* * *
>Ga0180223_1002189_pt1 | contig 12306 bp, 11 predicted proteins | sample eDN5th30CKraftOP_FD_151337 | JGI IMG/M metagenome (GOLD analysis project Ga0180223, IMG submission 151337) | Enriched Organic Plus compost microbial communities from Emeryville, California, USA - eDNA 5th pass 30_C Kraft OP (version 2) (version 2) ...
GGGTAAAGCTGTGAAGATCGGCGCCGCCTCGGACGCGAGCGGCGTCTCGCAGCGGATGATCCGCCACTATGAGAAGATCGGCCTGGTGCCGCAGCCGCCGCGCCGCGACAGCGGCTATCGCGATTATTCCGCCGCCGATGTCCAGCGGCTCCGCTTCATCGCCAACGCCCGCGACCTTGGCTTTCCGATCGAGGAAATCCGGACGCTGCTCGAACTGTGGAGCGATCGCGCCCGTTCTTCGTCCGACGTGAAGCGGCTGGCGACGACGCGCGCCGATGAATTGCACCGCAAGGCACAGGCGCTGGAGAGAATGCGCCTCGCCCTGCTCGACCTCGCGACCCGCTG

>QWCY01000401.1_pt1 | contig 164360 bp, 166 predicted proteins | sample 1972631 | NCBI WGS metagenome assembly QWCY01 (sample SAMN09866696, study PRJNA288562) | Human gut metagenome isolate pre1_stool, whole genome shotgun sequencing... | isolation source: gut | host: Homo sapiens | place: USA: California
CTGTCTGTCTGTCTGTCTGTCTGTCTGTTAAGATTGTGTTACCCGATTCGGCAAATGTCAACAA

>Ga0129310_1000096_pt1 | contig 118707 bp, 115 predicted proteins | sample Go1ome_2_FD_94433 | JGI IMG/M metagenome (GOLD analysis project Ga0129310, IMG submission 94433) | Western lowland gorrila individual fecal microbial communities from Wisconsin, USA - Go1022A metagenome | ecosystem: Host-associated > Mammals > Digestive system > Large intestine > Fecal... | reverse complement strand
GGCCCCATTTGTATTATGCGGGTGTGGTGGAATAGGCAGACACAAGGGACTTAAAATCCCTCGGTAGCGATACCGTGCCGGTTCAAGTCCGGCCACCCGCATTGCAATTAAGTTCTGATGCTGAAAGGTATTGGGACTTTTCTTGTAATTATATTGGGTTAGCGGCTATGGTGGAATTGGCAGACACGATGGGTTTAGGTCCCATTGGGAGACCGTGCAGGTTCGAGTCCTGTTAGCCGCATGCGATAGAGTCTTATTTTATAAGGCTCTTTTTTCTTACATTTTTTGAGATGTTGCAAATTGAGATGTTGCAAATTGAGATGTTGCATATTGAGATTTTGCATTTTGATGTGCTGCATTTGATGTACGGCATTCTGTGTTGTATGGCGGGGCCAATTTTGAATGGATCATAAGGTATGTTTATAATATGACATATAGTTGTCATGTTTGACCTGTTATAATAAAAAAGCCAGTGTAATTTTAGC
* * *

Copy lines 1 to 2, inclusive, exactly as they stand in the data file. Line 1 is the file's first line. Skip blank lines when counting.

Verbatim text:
>Ga0180223_1002189_pt1 | contig 12306 bp, 11 predicted proteins | sample eDN5th30CKraftOP_FD_151337 | JGI IMG/M metagenome (GOLD analysis project Ga0180223, IMG submission 151337) | Enriched Organic Plus compost microbial communities from Emeryville, California, USA - eDNA 5th pass 30_C Kraft OP (version 2) (version 2) ...
GGGTAAAGCTGTGAAGATCGGCGCCGCCTCGGACGCGAGCGGCGTCTCGCAGCGGATGATCCGCCACTATGAGAAGATCGGCCTGGTGCCGCAGCCGCCGCGCCGCGACAGCGGCTATCGCGATTATTCCGCCGCCGATGTCCAGCGGCTCCGCTTCATCGCCAACGCCCGCGACCTTGGCTTTCCGATCGAGGAAATCCGGACGCTGCTCGAACTGTGGAGCGATCGCGCCCGTTCTTCGTCCGACGTGAAGCGGCTGGCGACGACGCGCGCCGATGAATTGCACCGCAAGGCACAGGCGCTGGAGAGAATGCGCCTCGCCCTGCTCGACCTCGCGACCCGCTG